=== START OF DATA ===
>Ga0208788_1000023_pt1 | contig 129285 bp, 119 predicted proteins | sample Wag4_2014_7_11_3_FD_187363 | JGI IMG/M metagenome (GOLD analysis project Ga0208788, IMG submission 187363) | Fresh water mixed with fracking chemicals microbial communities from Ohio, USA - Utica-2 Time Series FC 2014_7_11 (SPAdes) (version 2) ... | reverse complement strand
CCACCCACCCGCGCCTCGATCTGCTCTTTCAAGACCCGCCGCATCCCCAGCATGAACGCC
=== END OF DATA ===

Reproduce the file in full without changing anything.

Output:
>Ga0208788_1000023_pt1 | contig 129285 bp, 119 predicted proteins | sample Wag4_2014_7_11_3_FD_187363 | JGI IMG/M metagenome (GOLD analysis project Ga0208788, IMG submission 187363) | Fresh water mixed with fracking chemicals microbial communities from Ohio, USA - Utica-2 Time Series FC 2014_7_11 (SPAdes) (version 2) ... | reverse complement strand
CCACCCACCCGCGCCTCGATCTGCTCTTTCAAGACCCGCCGCATCCCCAGCATGAACGCC